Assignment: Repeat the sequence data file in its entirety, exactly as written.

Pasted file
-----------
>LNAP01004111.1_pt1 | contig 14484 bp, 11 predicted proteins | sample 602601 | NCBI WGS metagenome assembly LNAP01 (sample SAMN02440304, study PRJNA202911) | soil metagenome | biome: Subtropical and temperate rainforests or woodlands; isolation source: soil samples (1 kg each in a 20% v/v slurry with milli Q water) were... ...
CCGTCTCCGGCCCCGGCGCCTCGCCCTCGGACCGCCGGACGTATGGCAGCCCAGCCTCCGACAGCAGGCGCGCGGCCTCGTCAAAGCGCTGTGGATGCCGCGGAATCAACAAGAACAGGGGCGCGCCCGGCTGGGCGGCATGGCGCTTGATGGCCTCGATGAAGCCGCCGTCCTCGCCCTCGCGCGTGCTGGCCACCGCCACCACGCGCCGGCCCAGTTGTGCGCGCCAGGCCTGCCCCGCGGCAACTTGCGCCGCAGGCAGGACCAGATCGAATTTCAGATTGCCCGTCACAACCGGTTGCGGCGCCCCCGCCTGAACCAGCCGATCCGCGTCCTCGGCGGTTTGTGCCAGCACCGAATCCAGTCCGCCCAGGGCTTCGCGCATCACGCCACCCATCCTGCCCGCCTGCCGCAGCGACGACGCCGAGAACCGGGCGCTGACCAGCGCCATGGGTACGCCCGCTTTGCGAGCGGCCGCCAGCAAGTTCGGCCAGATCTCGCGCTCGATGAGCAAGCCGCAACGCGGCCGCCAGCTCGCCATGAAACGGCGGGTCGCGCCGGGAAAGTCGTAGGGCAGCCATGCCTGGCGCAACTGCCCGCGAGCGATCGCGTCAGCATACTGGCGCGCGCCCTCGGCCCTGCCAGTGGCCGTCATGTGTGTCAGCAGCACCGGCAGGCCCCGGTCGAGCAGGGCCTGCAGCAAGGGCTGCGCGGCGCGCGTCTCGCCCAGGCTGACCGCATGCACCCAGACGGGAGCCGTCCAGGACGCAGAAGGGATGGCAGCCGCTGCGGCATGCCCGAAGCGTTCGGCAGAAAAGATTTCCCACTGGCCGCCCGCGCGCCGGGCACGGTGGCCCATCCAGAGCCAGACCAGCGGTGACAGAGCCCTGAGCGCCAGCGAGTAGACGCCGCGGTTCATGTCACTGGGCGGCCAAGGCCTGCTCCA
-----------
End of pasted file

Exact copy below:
>LNAP01004111.1_pt1 | contig 14484 bp, 11 predicted proteins | sample 602601 | NCBI WGS metagenome assembly LNAP01 (sample SAMN02440304, study PRJNA202911) | soil metagenome | biome: Subtropical and temperate rainforests or woodlands; isolation source: soil samples (1 kg each in a 20% v/v slurry with milli Q water) were... ...
CCGTCTCCGGCCCCGGCGCCTCGCCCTCGGACCGCCGGACGTATGGCAGCCCAGCCTCCGACAGCAGGCGCGCGGCCTCGTCAAAGCGCTGTGGATGCCGCGGAATCAACAAGAACAGGGGCGCGCCCGGCTGGGCGGCATGGCGCTTGATGGCCTCGATGAAGCCGCCGTCCTCGCCCTCGCGCGTGCTGGCCACCGCCACCACGCGCCGGCCCAGTTGTGCGCGCCAGGCCTGCCCCGCGGCAACTTGCGCCGCAGGCAGGACCAGATCGAATTTCAGATTGCCCGTCACAACCGGTTGCGGCGCCCCCGCCTGAACCAGCCGATCCGCGTCCTCGGCGGTTTGTGCCAGCACCGAATCCAGTCCGCCCAGGGCTTCGCGCATCACGCCACCCATCCTGCCCGCCTGCCGCAGCGACGACGCCGAGAACCGGGCGCTGACCAGCGCCATGGGTACGCCCGCTTTGCGAGCGGCCGCCAGCAAGTTCGGCCAGATCTCGCGCTCGATGAGCAAGCCGCAACGCGGCCGCCAGCTCGCCATGAAACGGCGGGTCGCGCCGGGAAAGTCGTAGGGCAGCCATGCCTGGCGCAACTGCCCGCGAGCGATCGCGTCAGCATACTGGCGCGCGCCCTCGGCCCTGCCAGTGGCCGTCATGTGTGTCAGCAGCACCGGCAGGCCCCGGTCGAGCAGGGCCTGCAGCAAGGGCTGCGCGGCGCGCGTCTCGCCCAGGCTGACCGCATGCACCCAGACGGGAGCCGTCCAGGACGCAGAAGGGATGGCAGCCGCTGCGGCATGCCCGAAGCGTTCGGCAGAAAAGATTTCCCACTGGCCGCCCGCGCGCCGGGCACGGTGGCCCATCCAGAGCCAGACCAGCGGTGACAGAGCCCTGAGCGCCAGCGAGTAGACGCCGCGGTTCATGTCACTGGGCGGCCAAGGCCTGCTCCA